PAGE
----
MARK SPIEGEL: I've been called obsessed with this by a lot of people. I don't usually talk stocks around the apartment, because it drives my girlfriend crazy. I especially don't talk Tesla. And by the way, it's not-- it's not ruling my life. I mean, I don't think about it while I'm out to dinner, or while I'm sleeping, or whatever.
But none of us can believe what's so obvious and out there in plain sight is being improperly priced by the markets.
ROSS GERBER: I have tremendous amount of fans in the real world. Like, when I go out in LA, and people start talking about Tesla and my reputation with Tesla--
I mean, I'm getting clients because of this. I'm going up to San Francisco. This whole Tesla club wants to meet me. Tesla fans are rabid fans and they love me for sticking up for Tesla.
GRANT WILLIAMS: Tesla is perhaps the most polarizing company in stock market history. Where some see brilliant disruption, others find blatant fraud. This is a story about innovation, belief, money, lies--
VOICE: I love Tesla. Thank you, Elon Musk.
MARK SPIEGEL: Tesla is a fraud, what else is new.
GRANT WILLIAMS: And a whole lot of noise--
LINETTE LOPEZ: There is no comparing any company to Tesla. It's a Wall Street debt story. It's a Page Six story. It is a Silicon Valley story. It is an American dream story. And it is a mess.
CATHIE WOOD: Tesla is disrupting the existing world order and the traditional-- the old guard does not like that.
LAWRENCE FOSSI: Very truly, I am offended by the dishonesty of Elon Musk.
ROSS GERBER: I'm biased. I'm biased to a guy who's made me millions of dollars.
MARK SPIEGEL: Everyday there's like a new you know, scammy thing that comes out about this company.
CHARLEY GRANT: Some people on Wall Street love it. And some people see a dishonest company that's going off the rails.
GRANT WILLIAMS: In Tesla, the bulls see a truly innovative brand, upending the status quo of the auto industry and ushering in a sustainable age of travel that frees us from fossil fuels and brings us closer to the ubiquity of AI.
At the helm, they see a genius and a visionary, pushing the boundaries of what we think is possible. A billionaire celebrity CEO for the modern age. Me, I think the whole thing is a gigantic fraud. And it's going to end up hitting the wall and likely taking the market down with it.
I've spent 35 years working in financial markets, in seven countries all around the globe. I've seen every boom, bust, and bubble since the mid-1980s, but I've never seen anything like Tesla. And I'm not alone.
MARK SPIEGEL: Number one, it has nothing meaningfully proprietary in terms of technology. Number two, it loses a lot of money. It's lost all this money before the real competition has come in.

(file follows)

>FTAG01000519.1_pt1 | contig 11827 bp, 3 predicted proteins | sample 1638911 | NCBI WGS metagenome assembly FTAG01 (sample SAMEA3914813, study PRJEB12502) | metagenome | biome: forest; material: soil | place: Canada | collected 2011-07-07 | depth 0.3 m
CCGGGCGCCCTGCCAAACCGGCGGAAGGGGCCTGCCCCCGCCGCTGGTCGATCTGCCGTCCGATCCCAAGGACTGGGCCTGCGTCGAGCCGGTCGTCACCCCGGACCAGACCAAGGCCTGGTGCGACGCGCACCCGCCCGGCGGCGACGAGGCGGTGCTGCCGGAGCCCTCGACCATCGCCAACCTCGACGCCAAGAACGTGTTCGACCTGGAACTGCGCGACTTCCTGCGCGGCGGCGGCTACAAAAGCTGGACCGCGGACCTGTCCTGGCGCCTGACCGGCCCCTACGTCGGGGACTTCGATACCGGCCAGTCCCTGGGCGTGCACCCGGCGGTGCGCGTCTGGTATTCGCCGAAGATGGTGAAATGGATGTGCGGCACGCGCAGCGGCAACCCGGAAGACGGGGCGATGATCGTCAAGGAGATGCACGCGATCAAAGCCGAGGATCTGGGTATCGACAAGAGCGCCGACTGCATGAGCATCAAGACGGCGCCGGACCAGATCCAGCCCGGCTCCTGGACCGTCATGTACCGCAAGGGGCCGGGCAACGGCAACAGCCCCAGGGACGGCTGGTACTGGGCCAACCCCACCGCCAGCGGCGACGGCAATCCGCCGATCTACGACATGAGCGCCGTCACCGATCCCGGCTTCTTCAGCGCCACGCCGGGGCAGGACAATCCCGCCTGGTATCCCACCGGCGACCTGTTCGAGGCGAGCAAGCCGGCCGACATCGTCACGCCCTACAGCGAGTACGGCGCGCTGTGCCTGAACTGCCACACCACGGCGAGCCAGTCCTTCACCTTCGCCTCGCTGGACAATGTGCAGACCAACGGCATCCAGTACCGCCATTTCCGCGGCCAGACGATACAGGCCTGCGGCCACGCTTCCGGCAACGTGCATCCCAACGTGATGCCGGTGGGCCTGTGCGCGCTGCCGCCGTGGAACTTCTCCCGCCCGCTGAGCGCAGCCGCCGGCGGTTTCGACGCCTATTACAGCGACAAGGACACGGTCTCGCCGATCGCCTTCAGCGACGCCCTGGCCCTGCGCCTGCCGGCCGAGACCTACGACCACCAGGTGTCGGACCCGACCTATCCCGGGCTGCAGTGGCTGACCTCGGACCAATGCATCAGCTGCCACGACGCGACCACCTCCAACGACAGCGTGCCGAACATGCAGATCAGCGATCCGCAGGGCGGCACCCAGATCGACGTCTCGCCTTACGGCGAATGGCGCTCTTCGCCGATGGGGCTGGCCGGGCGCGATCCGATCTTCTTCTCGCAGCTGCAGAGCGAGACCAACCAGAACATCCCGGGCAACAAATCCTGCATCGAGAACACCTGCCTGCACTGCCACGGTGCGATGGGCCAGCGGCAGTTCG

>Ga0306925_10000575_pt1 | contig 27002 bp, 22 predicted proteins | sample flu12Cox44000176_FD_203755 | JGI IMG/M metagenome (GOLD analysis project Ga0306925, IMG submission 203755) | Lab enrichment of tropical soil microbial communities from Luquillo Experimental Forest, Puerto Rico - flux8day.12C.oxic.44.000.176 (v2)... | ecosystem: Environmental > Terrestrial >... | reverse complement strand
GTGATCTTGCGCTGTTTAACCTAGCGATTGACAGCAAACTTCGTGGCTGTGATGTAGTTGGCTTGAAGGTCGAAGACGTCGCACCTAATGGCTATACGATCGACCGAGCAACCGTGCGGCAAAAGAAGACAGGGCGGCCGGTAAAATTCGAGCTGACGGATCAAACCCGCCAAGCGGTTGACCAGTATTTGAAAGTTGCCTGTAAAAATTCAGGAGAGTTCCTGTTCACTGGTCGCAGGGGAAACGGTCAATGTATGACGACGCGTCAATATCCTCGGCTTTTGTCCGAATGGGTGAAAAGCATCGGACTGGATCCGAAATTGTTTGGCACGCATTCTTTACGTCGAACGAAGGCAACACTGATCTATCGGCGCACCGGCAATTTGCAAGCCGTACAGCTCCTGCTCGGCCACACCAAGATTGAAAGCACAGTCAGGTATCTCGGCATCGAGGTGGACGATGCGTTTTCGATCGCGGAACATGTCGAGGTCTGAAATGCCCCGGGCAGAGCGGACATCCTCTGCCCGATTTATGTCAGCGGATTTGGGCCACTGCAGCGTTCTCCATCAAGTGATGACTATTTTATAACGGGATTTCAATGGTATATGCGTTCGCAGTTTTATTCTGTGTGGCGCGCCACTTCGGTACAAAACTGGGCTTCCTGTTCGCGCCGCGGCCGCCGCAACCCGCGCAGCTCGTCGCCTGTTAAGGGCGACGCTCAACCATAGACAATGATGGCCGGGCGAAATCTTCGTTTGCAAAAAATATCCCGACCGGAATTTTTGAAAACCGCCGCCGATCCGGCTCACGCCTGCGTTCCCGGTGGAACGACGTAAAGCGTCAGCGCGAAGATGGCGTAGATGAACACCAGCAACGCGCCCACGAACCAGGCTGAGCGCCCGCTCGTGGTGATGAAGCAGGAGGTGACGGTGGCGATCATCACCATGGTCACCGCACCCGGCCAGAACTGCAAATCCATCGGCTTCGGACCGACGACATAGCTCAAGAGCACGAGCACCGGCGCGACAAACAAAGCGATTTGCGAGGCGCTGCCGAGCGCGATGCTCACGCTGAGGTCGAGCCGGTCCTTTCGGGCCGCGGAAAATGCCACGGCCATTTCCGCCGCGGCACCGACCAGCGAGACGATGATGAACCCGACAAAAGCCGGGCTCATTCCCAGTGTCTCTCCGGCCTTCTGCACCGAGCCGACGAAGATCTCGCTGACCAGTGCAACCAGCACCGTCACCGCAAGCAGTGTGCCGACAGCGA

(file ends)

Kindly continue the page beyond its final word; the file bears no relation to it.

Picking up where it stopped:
GRANT WILLIAMS: Mark Spiegel is one of the poster boys of an online community of Tesla skeptics who've been dubbed TSLA-Q.
MARK SPIEGEL: TSLA-Q are a bunch of guys who found each other on Twitter, who all came to be short this stock, Tesla.
GRANT WILLIAMS: Short sellers bet against stocks, borrowing shares, and then selling them in order to profit if the price goes down. If they're wrong, short sellers expose themselves to unlimited losses, so they need to have a high degree of confidence in their thesis.
MARK SPIEGEL: When a stock enters bankruptcy, it gets a Q attached to the end of the ticker. And so we kind of thought that was a clever way of referring to Tesla, because that's where we think it's headed.
GRANT WILLIAMS: TSLA-Q has grown organically through social media, attracting experts from all kinds of different fields, many of them outside finance.
MACHINE PLANET: Why are we out doing practical research? Because we can't get the truth about this company. Lying is like breathing for this company. They've done it for so long they don't know the difference.
GRANT WILLIAMS: Many TSLA-Q members prefer to stay anonymous for fear of retribution from Elon Musk. And they have good reason. Musk has attacked critics before.
TESLA CHARTS: I have searched for reasonable, quantifiable, bullish arguments to support the value of Tesla equity, exhaustively. And I have not found one. And the lack of it over time only hardens one's views.
LAWRENCE FOSSI: I have never shorted a stock in my life, in any way, except Tesla. Its stock is stratospherically valued relative to fundamentals.
GRANT WILLIAMS: The company is valued at over $50 billion, putting it among the top seven auto manufacturers in the world. There's just one problem.
LINETTE LOPEZ: When you have a celebrity CEO and $50 billion in market cap, a lot of things can happen for free. But Tesla never was really profitable.
GRANT WILLIAMS: While industry stalwarts record massive profits every single year, the only time Tesla has reported consecutive net income in its 16 years of existence was during the last two quarters of 2018. Tesla loses money and regularly makes headlines for all the wrong reasons.
REPORTER: Breaking news on Tesla-- it is cutting about 9% of its workforce.
REPORTER: Tesla is now facing a criminal investigation over statements made by their CEO's Elon Musk.
GRANT WILLIAMS: Even good news for Tesla comes with a caveat. The announcement of a much delayed $35,000 Model 3 was supposed to be a milestone, but it came with layoffs and a shift to online sales only.
A week later, the company walked back its plan for store closures, perhaps not realizing leases can't be reneged upon unless a company is in Chapter 11 bankruptcy. For any ordinary company, the kind of bad press which has cascaded down on Tesla in recent months would be fatal. Tesla, however, is anything but ordinary.
CHARLEY GRANT: If Tesla went bankrupt the stock would probably go up that day.
I think Tesla is hilariously overpriced. You'll find other people who think Tesla is undervalued at $300 a share. Some people think it's worth $4,000.
GRANT WILLIAMS: The passion felt by the bears is counterbalanced by an unswerving faith in Elon Musk from the bulls.